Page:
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"It's hard to put in words how life-changing blockchain technology will be"

EverdreamSoft plans to demonstrate the new tech's power by enabling players to sell - and more importantly own - in-game cards

You probably clicked that headline out of curiosity.

Blockchain is a word tumbling into almost every inbox on a daily basis now, regardless of whether or not the recipient understands it. It's often associated with cryptocurrencies and Initial Coin Offerings, but the true potential for the technology in video games goes far beyond this - as one mobile studio hopes to demonstrate.

EverdreamSoft has introduced the ability to 'blockchainize' in-game cards from its latest CCG Spells of Genesis. Horrific though this jargon-esque term might seem, the meaning behind it is far more intriguing.

"Consumers are spending hundreds of billions on content that gives them no real right of ownership. [But it is] are all owned and controlled by the game publisher"

Here's how it works: Once a card is fully levelled up (or, in the Spells of Genesis vernacular, "quad-fused"), players have the option to 'blockchainize' them. Essentially, this enables players to transform their cards from in-game assets to a blockchain one: a digital item that can be sold and traded in exchange for real money.

The nature of blockchain technology - whereby only one user may own or access an asset at once - prevents people from duplicating cards or committing other forms of fraud. There are 220 different cards that can be blockchainized, with more than 20,000 already purchased by players.

The act of blockchainization costs in-game currency - either crystals or gems, depending on how many cards have been converted before - and EverdreamSoft limits players to three conversions per month in order to prevent the market from being flooded. But after the cards have been transformed into a blockchain asset, players are free to sell and trade as much as they like.

Shaban Shaame, EverdreamSoft

"Once it is on the blockchain, it has a unique, trackable identity, which means that the player has complete control over whether to keep, trade or sell it," CEO and founder Shaban Shaame tells "Essentially, blockchainization is the act of cutting the cord between the game and the asset. But that understates just what a big deal this has the potential to be."

However, the concept of players selling and trading in-game assets is nothing new. Indeed, there has long been an established marketplace for weapon skins in titles such as Counter-Strike: GO - but Shaame stresses that the key difference is "true ownership".

"The majority of digital assets in circulation are not really owned," he explains. "Consumers are spending hundreds of billions on content that gives them no real right of ownership.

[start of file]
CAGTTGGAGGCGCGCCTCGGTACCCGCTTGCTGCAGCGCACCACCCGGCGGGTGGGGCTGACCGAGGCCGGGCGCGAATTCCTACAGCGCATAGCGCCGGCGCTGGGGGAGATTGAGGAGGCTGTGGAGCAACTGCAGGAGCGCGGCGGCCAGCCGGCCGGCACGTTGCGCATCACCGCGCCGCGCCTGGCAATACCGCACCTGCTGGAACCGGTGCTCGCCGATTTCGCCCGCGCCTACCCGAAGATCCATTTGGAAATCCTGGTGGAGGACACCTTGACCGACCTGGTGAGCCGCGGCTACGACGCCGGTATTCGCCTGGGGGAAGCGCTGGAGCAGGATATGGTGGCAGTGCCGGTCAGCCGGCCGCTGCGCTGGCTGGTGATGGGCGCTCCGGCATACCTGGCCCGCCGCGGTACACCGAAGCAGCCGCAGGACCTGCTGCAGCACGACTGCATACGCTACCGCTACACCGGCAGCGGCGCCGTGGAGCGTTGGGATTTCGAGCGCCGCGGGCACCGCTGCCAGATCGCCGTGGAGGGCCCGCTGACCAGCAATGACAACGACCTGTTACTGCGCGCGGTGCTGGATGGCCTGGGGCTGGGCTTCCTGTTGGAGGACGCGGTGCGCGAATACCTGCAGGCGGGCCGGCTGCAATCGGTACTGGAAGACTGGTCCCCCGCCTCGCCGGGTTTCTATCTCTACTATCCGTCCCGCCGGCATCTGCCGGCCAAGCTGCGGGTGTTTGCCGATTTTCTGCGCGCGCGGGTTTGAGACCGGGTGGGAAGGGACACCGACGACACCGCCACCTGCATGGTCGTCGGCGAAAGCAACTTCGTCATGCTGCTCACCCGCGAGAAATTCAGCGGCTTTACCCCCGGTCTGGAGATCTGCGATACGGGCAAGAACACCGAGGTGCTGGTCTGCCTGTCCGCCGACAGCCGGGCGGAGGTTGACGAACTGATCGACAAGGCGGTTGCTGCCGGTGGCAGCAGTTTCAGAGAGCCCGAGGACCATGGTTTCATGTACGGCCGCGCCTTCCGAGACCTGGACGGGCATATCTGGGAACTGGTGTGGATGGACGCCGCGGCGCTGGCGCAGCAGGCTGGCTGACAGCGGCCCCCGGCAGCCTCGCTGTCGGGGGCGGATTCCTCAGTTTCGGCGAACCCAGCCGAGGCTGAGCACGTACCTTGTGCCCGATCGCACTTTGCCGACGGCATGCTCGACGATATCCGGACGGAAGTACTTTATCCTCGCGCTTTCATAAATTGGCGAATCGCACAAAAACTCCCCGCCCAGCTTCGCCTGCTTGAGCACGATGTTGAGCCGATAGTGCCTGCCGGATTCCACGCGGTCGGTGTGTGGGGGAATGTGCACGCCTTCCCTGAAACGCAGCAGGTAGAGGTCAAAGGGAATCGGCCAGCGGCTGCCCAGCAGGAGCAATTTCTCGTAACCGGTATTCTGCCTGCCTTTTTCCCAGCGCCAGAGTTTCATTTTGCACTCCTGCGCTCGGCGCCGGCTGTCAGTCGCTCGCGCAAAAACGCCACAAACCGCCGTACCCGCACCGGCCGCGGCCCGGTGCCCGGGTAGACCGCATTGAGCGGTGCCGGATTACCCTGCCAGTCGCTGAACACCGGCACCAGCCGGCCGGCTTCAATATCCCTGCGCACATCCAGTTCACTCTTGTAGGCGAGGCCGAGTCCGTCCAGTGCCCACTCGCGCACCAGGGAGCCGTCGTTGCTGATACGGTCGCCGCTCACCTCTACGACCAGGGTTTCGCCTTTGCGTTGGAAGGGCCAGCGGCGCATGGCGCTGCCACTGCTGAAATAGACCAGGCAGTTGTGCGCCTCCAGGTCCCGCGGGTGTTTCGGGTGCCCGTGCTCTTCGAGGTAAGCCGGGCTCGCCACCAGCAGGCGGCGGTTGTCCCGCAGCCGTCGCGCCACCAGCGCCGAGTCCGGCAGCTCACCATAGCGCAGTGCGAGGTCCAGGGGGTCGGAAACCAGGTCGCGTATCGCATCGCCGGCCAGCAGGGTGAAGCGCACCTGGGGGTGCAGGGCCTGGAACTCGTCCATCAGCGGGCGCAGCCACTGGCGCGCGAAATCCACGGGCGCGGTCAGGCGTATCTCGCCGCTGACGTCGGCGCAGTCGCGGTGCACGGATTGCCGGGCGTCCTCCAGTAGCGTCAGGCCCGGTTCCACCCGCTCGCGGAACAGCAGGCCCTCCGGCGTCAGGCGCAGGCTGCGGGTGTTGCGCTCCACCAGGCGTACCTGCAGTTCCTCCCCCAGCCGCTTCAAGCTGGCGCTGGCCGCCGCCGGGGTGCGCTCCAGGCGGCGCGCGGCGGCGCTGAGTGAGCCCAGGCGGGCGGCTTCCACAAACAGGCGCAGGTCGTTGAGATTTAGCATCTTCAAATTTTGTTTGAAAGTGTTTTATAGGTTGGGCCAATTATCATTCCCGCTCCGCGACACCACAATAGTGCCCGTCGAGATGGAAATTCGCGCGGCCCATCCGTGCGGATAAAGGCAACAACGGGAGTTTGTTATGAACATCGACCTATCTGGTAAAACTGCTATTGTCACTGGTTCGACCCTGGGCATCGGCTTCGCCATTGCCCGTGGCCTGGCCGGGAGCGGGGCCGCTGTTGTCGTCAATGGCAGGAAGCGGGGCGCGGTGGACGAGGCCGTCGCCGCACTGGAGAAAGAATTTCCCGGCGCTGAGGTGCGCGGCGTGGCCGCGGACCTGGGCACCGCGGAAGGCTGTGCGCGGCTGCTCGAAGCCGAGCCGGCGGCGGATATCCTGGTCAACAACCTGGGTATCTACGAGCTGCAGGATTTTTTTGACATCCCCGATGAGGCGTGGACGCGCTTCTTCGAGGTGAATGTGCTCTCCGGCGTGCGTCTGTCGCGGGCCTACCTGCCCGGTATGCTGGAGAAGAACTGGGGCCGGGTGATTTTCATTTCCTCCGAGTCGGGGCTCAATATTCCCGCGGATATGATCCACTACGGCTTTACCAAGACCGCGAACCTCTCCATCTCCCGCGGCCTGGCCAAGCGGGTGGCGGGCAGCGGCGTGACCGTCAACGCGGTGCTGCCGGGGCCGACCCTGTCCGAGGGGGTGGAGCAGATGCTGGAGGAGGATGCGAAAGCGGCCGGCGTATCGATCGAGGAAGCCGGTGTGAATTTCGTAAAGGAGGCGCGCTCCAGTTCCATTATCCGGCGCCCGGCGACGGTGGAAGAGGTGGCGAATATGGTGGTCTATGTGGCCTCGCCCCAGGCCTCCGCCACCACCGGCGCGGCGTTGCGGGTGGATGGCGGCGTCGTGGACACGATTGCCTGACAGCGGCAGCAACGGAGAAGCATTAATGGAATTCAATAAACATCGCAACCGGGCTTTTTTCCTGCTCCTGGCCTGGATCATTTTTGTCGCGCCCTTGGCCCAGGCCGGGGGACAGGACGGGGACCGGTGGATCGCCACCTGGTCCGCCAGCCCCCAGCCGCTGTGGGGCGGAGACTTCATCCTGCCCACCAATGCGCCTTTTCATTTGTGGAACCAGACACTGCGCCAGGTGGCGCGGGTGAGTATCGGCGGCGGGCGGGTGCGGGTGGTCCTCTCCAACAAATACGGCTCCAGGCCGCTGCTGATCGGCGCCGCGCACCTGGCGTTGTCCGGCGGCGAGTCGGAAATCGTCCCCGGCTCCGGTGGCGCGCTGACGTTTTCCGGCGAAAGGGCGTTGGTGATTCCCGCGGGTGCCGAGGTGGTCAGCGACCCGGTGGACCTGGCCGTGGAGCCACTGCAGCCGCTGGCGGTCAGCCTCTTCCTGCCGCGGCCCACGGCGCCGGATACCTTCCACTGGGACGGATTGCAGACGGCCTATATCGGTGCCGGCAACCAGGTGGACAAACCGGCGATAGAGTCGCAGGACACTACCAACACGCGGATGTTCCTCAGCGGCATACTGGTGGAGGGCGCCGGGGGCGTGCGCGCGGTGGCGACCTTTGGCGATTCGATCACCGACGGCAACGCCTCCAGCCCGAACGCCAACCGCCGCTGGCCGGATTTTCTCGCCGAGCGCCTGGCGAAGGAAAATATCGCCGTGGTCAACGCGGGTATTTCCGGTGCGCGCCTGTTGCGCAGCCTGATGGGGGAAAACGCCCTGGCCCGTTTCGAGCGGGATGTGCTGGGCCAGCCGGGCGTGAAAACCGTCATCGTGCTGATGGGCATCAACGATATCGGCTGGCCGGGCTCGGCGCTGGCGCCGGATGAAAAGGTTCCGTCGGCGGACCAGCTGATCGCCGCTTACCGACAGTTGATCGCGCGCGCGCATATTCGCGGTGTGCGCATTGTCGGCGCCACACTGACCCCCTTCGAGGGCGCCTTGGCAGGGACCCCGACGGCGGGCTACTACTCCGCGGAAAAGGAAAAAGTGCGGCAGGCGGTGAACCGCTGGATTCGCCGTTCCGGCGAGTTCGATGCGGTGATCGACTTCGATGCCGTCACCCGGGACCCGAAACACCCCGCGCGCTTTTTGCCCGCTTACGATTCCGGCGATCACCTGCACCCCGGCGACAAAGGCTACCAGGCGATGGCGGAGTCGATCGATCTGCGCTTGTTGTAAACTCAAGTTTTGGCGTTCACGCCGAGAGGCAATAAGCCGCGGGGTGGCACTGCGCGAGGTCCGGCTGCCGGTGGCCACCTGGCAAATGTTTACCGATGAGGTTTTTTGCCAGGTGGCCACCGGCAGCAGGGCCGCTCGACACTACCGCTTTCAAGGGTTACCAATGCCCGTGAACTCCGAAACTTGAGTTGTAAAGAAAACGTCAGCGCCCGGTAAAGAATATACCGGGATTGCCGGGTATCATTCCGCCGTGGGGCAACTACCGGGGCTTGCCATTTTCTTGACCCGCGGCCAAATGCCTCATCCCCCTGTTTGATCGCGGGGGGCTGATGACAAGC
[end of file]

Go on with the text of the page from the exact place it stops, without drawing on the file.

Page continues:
"For all the money supposedly being made by skins and in-game items, they are all owned and controlled by the game publisher. These companies have the power to change the terms of service, freeze players accounts, or even just shut the whole marketplace down. The fact that they don't is because it is so lucrative, to the point that you are seeing more big publishers adding loot crates and tradeable items to their games. But for all the supposed freedom to spend extra money, players are powerless.

He continues: "Blockchain offers us the opportunity to reset the power dynamic. If I want to own a digital asset, that transaction - and all subsequent transactions if I choose to trade or sell my asset - are clearly and openly recorded. No more pages and pages of legalese that explains why the DLC or in-game item I just bought aren't actually mine."

Blockchainization transforms in-game cards into individual assets with real money value

Awareness of the lack of ownership when it comes to digital games content - ranging from skins and other in-game items to DLC packs or even entire games - is remarkably low among consumers. While they appreciate the convenience of digital assets, many will posit that since they have invested money in that content, they should have ownership of it.

This is demonstrated by people demanding refunds for DLC they have purchased in titles that have shut down, such as Marvel Heroes - and, let's be honest, how many of us read Terms and Conditions thoroughly?

"There's absolutely not enough awareness," Shaame says. "And it suits many of the games companies to keep it that way. They all retain the right to change the terms and conditions however they want, whenever they want. There may be the occasional outcry in the consumer press when there's something particularly egregious, but I think we've all just become used to the way this works. People assume there is no alternative.

"But I just don't see how this can be sustainable. Aside from what this means for a publisher's relationship with their fanbase - I'm thinking of the recent furore about EA's loot crates, or Bungie's implementation of microtransactions in Destiny 2 - digital distribution is only going to increase, and more games will rely on in-app revenues for their revenues. If nothing else, using the blockchain as a transactional platform is a far better and more transparent way to run these systems."

Interestingly, EverdreamSoft does not earn anything at all from player trades and sales in Spells of Genesis - just the sales of the in-game currency required to convert the cards in the first place. And Shaame stresses that it's still possible for users to reach the stage where they can "blockchainize" their cards without spending any money - "Assuming you have enough patience and some good luck," he adds.

This might be viewed as money left on the table, but Shaame believes the rise of blockchain-based digital assets and the subsequent player-driven market for them is "something that's inevitable and will fundamentally change the games industry"